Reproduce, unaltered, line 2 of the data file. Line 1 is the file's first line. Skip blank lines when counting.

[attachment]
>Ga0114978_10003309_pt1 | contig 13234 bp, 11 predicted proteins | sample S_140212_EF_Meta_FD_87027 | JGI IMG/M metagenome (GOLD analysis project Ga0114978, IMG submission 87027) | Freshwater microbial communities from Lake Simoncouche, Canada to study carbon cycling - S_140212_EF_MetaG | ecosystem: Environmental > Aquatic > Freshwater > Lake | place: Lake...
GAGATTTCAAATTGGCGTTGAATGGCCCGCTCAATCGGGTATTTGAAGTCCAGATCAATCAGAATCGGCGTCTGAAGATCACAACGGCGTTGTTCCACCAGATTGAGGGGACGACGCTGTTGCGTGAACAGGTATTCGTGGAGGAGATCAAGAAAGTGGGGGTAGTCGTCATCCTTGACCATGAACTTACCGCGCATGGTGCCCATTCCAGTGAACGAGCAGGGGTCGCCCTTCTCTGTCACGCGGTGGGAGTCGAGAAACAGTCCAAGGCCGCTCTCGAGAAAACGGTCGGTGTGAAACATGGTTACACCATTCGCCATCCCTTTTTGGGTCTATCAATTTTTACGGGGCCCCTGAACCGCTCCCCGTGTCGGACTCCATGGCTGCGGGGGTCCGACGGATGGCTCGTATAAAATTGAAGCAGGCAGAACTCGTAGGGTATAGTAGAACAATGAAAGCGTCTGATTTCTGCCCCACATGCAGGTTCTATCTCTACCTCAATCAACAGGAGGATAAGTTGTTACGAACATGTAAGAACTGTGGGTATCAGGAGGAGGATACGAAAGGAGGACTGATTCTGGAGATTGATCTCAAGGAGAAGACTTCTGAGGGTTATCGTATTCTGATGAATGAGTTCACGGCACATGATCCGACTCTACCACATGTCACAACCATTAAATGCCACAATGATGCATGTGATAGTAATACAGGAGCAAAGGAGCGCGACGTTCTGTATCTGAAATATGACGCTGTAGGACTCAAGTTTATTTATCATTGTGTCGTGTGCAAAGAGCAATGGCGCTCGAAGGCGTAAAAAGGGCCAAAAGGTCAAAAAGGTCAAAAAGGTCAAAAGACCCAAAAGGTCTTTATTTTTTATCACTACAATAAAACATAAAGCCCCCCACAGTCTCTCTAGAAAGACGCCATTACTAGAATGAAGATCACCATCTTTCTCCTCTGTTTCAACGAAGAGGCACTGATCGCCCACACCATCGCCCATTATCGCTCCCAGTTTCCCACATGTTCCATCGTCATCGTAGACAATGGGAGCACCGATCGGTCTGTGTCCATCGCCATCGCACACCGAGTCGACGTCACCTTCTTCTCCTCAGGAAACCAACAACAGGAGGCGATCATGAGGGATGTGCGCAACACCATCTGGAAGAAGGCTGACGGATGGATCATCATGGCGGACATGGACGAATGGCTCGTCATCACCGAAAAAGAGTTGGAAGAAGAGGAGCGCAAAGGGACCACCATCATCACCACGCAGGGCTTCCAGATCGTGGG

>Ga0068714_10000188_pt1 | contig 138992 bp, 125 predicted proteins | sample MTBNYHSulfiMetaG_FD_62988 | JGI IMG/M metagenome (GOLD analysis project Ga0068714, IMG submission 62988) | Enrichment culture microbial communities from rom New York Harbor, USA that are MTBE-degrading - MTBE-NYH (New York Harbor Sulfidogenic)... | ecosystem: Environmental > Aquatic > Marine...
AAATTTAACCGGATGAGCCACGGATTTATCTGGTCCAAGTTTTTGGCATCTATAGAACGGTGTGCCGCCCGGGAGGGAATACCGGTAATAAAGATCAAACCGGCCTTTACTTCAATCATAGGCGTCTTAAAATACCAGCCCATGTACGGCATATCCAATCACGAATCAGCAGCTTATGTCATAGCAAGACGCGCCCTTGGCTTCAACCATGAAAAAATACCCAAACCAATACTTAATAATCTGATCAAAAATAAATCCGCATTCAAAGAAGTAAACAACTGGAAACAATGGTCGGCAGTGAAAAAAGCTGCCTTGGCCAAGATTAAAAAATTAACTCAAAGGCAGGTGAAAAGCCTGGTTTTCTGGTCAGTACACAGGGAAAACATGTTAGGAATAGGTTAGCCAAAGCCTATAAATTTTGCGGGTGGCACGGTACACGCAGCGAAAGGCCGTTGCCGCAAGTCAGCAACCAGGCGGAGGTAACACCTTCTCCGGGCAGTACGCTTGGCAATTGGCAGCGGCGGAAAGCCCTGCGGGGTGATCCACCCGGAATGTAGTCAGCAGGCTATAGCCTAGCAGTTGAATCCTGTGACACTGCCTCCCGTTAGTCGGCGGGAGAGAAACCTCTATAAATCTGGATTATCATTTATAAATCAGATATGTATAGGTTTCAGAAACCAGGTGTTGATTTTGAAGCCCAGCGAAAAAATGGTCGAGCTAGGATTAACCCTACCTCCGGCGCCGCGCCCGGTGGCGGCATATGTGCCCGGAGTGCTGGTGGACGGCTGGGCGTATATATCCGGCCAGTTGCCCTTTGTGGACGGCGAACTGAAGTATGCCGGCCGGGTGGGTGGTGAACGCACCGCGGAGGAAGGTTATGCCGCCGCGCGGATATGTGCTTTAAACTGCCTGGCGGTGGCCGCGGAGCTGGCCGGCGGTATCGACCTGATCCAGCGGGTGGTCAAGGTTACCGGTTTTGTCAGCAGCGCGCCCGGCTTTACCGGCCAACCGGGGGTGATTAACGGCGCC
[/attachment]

GAGATTTCAAATTGGCGTTGAATGGCCCGCTCAATCGGGTATTTGAAGTCCAGATCAATCAGAATCGGCGTCTGAAGATCACAACGGCGTTGTTCCACCAGATTGAGGGGACGACGCTGTTGCGTGAACAGGTATTCGTGGAGGAGATCAAGAAAGTGGGGGTAGTCGTCATCCTTGACCATGAACTTACCGCGCATGGTGCCCATTCCAGTGAACGAGCAGGGGTCGCCCTTCTCTGTCACGCGGTGGGAGTCGAGAAACAGTCCAAGGCCGCTCTCGAGAAAACGGTCGGTGTGAAACATGGTTACACCATTCGCCATCCCTTTTTGGGTCTATCAATTTTTACGGGGCCCCTGAACCGCTCCCCGTGTCGGACTCCATGGCTGCGGGGGTCCGACGGATGGCTCGTATAAAATTGAAGCAGGCAGAACTCGTAGGGTATAGTAGAACAATGAAAGCGTCTGATTTCTGCCCCACATGCAGGTTCTATCTCTACCTCAATCAACAGGAGGATAAGTTGTTACGAACATGTAAGAACTGTGGGTATCAGGAGGAGGATACGAAAGGAGGACTGATTCTGGAGATTGATCTCAAGGAGAAGACTTCTGAGGGTTATCGTATTCTGATGAATGAGTTCACGGCACATGATCCGACTCTACCACATGTCACAACCATTAAATGCCACAATGATGCATGTGATAGTAATACAGGAGCAAAGGAGCGCGACGTTCTGTATCTGAAATATGACGCTGTAGGACTCAAGTTTATTTATCATTGTGTCGTGTGCAAAGAGCAATGGCGCTCGAAGGCGTAAAAAGGGCCAAAAGGTCAAAAAGGTCAAAAAGGTCAAAAGACCCAAAAGGTCTTTATTTTTTATCACTACAATAAAACATAAAGCCCCCCACAGTCTCTCTAGAAAGACGCCATTACTAGAATGAAGATCACCATCTTTCTCCTCTGTTTCAACGAAGAGGCACTGATCGCCCACACCATCGCCCATTATCGCTCCCAGTTTCCCACATGTTCCATCGTCATCGTAGACAATGGGAGCACCGATCGGTCTGTGTCCATCGCCATCGCACACCGAGTCGACGTCACCTTCTTCTCCTCAGGAAACCAACAACAGGAGGCGATCATGAGGGATGTGCGCAACACCATCTGGAAGAAGGCTGACGGATGGATCATCATGGCGGACATGGACGAATGGCTCGTCATCACCGAAAAAGAGTTGGAAGAAGAGGAGCGCAAAGGGACCACCATCATCACCACGCAGGGCTTCCAGATCGTGGG